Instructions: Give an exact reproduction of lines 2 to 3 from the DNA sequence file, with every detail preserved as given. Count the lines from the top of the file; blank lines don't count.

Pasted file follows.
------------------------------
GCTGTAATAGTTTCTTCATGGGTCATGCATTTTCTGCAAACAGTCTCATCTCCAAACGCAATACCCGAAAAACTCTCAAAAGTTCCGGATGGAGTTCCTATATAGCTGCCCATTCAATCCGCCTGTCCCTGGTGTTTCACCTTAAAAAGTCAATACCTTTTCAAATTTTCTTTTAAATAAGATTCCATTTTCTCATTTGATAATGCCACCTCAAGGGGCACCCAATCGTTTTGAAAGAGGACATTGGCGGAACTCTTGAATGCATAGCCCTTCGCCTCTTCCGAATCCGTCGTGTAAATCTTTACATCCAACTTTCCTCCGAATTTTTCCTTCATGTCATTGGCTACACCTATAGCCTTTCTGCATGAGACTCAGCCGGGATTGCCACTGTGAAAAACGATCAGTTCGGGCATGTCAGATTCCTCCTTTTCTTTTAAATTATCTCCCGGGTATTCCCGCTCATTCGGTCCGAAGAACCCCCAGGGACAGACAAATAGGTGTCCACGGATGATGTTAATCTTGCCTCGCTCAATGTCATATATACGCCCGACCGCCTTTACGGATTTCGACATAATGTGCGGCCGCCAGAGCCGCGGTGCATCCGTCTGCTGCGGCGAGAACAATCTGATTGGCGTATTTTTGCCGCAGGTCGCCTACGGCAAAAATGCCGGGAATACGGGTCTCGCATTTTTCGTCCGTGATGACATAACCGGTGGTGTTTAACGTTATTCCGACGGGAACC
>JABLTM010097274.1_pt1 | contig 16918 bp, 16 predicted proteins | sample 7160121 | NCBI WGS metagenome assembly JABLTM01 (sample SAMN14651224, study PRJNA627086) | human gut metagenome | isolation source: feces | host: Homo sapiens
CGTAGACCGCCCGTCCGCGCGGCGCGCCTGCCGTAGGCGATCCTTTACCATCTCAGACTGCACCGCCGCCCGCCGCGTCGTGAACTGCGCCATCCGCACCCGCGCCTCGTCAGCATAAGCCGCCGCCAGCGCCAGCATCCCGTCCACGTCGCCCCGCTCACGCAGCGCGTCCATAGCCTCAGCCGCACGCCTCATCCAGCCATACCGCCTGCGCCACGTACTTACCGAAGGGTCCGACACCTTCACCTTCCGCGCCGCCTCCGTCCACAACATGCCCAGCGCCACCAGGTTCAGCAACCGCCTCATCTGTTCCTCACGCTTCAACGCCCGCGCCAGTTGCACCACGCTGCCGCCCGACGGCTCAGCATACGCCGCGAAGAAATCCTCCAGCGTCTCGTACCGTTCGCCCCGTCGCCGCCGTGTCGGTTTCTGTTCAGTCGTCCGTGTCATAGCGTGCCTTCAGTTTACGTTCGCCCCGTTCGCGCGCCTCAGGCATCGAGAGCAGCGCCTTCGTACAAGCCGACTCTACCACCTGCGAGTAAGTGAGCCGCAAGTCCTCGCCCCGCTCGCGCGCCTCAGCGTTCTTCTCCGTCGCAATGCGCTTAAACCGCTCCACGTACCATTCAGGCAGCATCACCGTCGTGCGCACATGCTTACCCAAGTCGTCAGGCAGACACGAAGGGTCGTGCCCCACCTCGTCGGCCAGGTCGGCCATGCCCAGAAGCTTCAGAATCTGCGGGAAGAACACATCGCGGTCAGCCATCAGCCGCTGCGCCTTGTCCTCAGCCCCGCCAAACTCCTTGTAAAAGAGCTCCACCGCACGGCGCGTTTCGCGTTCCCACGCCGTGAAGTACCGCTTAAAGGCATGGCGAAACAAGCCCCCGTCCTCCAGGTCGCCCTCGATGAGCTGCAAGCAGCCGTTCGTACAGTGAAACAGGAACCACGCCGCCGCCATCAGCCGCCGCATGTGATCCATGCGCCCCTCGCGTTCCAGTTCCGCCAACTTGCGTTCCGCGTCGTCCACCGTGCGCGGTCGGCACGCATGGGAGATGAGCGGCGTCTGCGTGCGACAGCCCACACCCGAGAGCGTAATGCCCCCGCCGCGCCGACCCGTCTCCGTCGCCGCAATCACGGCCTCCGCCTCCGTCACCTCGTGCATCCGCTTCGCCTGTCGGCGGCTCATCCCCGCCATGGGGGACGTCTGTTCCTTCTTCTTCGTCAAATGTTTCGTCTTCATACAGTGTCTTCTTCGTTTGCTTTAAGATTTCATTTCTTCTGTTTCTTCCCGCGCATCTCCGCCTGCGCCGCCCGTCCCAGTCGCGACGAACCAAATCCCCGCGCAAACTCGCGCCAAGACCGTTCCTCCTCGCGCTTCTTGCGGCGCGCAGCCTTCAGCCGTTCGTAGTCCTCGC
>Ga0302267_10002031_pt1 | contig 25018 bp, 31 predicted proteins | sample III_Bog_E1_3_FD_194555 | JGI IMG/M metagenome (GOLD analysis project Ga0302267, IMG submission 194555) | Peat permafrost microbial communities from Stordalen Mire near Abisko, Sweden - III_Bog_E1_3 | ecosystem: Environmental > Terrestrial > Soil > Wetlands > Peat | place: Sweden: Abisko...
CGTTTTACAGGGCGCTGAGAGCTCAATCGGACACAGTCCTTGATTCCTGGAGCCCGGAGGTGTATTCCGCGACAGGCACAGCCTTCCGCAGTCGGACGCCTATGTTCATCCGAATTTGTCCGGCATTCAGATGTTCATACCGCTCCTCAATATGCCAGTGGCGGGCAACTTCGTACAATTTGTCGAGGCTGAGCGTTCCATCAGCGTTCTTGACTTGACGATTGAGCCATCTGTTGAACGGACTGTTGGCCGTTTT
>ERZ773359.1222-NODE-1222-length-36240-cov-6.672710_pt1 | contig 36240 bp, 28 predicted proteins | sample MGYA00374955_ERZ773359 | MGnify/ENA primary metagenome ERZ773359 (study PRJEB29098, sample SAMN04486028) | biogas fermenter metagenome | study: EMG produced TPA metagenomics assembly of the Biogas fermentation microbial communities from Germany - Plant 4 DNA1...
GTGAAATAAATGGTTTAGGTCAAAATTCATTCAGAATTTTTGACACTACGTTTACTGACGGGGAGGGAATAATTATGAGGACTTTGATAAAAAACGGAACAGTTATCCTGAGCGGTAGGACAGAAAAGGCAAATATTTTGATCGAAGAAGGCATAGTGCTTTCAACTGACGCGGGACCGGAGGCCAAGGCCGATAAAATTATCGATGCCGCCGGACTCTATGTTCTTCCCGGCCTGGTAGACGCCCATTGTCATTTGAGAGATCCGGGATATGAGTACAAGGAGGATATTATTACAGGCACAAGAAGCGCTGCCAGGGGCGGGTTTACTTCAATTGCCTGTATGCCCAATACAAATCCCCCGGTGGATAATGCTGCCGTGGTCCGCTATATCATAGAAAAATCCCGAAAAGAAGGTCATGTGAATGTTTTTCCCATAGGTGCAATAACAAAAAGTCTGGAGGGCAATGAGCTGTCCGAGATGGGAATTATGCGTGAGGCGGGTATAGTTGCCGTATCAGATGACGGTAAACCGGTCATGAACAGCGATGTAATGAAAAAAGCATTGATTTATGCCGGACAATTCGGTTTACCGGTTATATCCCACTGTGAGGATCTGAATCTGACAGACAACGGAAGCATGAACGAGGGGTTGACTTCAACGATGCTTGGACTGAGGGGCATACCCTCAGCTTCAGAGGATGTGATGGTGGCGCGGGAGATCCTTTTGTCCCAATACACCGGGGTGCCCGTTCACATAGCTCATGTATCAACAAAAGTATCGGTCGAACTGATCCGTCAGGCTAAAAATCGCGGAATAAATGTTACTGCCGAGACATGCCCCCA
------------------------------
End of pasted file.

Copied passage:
>JABLTM010097274.1_pt1 | contig 16918 bp, 16 predicted proteins | sample 7160121 | NCBI WGS metagenome assembly JABLTM01 (sample SAMN14651224, study PRJNA627086) | human gut metagenome | isolation source: feces | host: Homo sapiens
CGTAGACCGCCCGTCCGCGCGGCGCGCCTGCCGTAGGCGATCCTTTACCATCTCAGACTGCACCGCCGCCCGCCGCGTCGTGAACTGCGCCATCCGCACCCGCGCCTCGTCAGCATAAGCCGCCGCCAGCGCCAGCATCCCGTCCACGTCGCCCCGCTCACGCAGCGCGTCCATAGCCTCAGCCGCACGCCTCATCCAGCCATACCGCCTGCGCCACGTACTTACCGAAGGGTCCGACACCTTCACCTTCCGCGCCGCCTCCGTCCACAACATGCCCAGCGCCACCAGGTTCAGCAACCGCCTCATCTGTTCCTCACGCTTCAACGCCCGCGCCAGTTGCACCACGCTGCCGCCCGACGGCTCAGCATACGCCGCGAAGAAATCCTCCAGCGTCTCGTACCGTTCGCCCCGTCGCCGCCGTGTCGGTTTCTGTTCAGTCGTCCGTGTCATAGCGTGCCTTCAGTTTACGTTCGCCCCGTTCGCGCGCCTCAGGCATCGAGAGCAGCGCCTTCGTACAAGCCGACTCTACCACCTGCGAGTAAGTGAGCCGCAAGTCCTCGCCCCGCTCGCGCGCCTCAGCGTTCTTCTCCGTCGCAATGCGCTTAAACCGCTCCACGTACCATTCAGGCAGCATCACCGTCGTGCGCACATGCTTACCCAAGTCGTCAGGCAGACACGAAGGGTCGTGCCCCACCTCGTCGGCCAGGTCGGCCATGCCCAGAAGCTTCAGAATCTGCGGGAAGAACACATCGCGGTCAGCCATCAGCCGCTGCGCCTTGTCCTCAGCCCCGCCAAACTCCTTGTAAAAGAGCTCCACCGCACGGCGCGTTTCGCGTTCCCACGCCGTGAAGTACCGCTTAAAGGCATGGCGAAACAAGCCCCCGTCCTCCAGGTCGCCCTCGATGAGCTGCAAGCAGCCGTTCGTACAGTGAAACAGGAACCACGCCGCCGCCATCAGCCGCCGCATGTGATCCATGCGCCCCTCGCGTTCCAGTTCCGCCAACTTGCGTTCCGCGTCGTCCACCGTGCGCGGTCGGCACGCATGGGAGATGAGCGGCGTCTGCGTGCGACAGCCCACACCCGAGAGCGTAATGCCCCCGCCGCGCCGACCCGTCTCCGTCGCCGCAATCACGGCCTCCGCCTCCGTCACCTCGTGCATCCGCTTCGCCTGTCGGCGGCTCATCCCCGCCATGGGGGACGTCTGTTCCTTCTTCTTCGTCAAATGTTTCGTCTTCATACAGTGTCTTCTTCGTTTGCTTTAAGATTTCATTTCTTCTGTTTCTTCCCGCGCATCTCCGCCTGCGCCGCCCGTCCCAGTCGCGACGAACCAAATCCCCGCGCAAACTCGCGCCAAGACCGTTCCTCCTCGCGCTTCTTGCGGCGCGCAGCCTTCAGCCGTTCGTAGTCCTCGC